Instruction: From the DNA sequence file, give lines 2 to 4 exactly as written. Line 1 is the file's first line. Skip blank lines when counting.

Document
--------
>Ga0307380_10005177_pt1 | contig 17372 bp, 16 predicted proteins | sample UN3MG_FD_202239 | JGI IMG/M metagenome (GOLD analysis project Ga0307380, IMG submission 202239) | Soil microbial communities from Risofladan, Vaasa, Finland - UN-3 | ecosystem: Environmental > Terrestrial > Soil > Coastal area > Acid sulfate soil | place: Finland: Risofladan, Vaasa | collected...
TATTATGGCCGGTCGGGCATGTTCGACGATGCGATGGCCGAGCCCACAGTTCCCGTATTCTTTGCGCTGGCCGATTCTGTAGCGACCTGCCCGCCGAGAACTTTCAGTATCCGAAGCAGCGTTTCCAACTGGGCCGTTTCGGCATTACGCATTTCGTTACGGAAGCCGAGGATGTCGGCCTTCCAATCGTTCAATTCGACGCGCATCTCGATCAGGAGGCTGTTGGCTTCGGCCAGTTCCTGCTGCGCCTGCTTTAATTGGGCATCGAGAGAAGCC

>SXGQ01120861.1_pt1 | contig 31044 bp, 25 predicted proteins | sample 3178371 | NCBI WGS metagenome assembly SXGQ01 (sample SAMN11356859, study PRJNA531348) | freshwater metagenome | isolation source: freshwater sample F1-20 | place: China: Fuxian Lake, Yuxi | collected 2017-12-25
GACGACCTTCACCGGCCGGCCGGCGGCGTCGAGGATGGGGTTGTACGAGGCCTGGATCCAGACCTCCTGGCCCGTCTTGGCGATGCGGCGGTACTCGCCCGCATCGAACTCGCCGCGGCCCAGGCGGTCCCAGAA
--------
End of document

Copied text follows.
TATTATGGCCGGTCGGGCATGTTCGACGATGCGATGGCCGAGCCCACAGTTCCCGTATTCTTTGCGCTGGCCGATTCTGTAGCGACCTGCCCGCCGAGAACTTTCAGTATCCGAAGCAGCGTTTCCAACTGGGCCGTTTCGGCATTACGCATTTCGTTACGGAAGCCGAGGATGTCGGCCTTCCAATCGTTCAATTCGACGCGCATCTCGATCAGGAGGCTGTTGGCTTCGGCCAGTTCCTGCTGCGCCTGCTTTAATTGGGCATCGAGAGAAGCC

>SXGQ01120861.1_pt1 | contig 31044 bp, 25 predicted proteins | sample 3178371 | NCBI WGS metagenome assembly SXGQ01 (sample SAMN11356859, study PRJNA531348) | freshwater metagenome | isolation source: freshwater sample F1-20 | place: China: Fuxian Lake, Yuxi | collected 2017-12-25
GACGACCTTCACCGGCCGGCCGGCGGCGTCGAGGATGGGGTTGTACGAGGCCTGGATCCAGACCTCCTGGCCCGTCTTGGCGATGCGGCGGTACTCGCCCGCATCGAACTCGCCGCGGCCCAGGCGGTCCCAGAA